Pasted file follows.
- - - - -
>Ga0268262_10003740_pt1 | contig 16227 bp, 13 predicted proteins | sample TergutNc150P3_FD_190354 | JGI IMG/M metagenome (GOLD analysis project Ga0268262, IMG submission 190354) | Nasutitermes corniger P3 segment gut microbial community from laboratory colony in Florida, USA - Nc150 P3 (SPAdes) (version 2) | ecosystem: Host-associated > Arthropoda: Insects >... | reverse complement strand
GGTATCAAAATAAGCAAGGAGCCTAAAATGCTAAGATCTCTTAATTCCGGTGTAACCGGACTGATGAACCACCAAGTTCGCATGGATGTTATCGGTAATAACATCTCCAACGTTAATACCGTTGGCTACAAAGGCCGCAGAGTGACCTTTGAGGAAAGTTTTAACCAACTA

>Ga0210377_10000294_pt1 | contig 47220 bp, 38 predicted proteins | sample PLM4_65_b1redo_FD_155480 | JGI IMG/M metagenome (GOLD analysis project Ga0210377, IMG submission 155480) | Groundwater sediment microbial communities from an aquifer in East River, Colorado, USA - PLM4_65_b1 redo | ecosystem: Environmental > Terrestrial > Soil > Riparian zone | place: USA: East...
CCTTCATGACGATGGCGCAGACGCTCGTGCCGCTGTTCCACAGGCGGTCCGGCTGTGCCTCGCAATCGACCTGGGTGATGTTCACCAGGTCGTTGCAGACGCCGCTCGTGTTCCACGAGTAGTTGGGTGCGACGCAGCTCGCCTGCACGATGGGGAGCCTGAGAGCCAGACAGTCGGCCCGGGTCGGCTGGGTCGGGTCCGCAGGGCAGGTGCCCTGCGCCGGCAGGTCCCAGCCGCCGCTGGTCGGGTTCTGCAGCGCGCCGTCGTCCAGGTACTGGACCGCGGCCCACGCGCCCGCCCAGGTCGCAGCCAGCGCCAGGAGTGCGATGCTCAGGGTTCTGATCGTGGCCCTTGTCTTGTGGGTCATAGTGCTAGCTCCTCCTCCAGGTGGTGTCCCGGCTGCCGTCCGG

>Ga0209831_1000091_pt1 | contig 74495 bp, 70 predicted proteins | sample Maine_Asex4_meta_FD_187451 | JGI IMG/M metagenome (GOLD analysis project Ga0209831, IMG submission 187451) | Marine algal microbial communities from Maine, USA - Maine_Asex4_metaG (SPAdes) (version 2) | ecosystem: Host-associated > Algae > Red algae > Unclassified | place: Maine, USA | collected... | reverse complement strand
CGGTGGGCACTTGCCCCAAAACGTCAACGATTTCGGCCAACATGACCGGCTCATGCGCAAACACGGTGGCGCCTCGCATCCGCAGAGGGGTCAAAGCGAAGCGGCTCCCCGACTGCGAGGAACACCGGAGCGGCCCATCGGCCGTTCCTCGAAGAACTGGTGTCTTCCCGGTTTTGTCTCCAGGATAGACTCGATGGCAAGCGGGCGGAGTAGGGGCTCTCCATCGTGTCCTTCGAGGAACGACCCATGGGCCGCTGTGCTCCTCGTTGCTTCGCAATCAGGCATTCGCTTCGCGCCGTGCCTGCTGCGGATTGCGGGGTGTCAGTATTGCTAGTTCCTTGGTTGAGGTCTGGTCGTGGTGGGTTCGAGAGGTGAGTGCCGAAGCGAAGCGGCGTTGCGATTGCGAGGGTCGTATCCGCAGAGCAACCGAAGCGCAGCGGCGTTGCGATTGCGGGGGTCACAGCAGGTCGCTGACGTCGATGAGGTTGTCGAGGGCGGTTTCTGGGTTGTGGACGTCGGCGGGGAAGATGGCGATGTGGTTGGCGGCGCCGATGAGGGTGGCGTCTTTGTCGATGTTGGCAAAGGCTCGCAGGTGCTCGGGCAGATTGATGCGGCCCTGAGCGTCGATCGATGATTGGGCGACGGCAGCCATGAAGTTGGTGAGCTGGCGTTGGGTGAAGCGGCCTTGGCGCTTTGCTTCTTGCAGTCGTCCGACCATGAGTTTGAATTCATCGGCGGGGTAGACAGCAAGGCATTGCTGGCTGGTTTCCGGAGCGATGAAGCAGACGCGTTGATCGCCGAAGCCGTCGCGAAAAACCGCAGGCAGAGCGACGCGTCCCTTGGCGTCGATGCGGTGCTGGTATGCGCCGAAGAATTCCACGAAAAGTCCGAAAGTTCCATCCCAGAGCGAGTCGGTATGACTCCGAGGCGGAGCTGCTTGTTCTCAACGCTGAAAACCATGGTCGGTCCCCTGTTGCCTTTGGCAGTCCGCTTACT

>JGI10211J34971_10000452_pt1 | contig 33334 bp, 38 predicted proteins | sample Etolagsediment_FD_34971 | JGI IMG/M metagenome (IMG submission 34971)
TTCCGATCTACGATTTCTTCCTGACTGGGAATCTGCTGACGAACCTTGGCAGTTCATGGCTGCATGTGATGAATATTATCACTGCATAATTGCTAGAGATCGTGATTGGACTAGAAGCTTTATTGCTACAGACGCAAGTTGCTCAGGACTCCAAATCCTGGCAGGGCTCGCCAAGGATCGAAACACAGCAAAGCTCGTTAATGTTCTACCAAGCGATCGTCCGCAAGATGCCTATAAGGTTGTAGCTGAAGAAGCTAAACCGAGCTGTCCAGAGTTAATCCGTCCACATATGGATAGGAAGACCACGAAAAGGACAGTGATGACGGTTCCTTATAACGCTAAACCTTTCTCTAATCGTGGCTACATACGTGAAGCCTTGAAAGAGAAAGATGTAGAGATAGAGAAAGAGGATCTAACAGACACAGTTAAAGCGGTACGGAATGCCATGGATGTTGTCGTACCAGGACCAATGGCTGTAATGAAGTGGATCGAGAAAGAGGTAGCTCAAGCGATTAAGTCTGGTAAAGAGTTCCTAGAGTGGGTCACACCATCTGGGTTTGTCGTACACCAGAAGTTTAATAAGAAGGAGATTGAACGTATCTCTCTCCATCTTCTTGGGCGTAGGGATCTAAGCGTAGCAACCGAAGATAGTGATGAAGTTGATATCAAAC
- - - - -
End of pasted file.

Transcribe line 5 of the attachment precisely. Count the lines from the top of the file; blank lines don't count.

>Ga0209831_1000091_pt1 | contig 74495 bp, 70 predicted proteins | sample Maine_Asex4_meta_FD_187451 | JGI IMG/M metagenome (GOLD analysis project Ga0209831, IMG submission 187451) | Marine algal microbial communities from Maine, USA - Maine_Asex4_metaG (SPAdes) (version 2) | ecosystem: Host-associated > Algae > Red algae > Unclassified | place: Maine, USA | collected... | reverse complement strand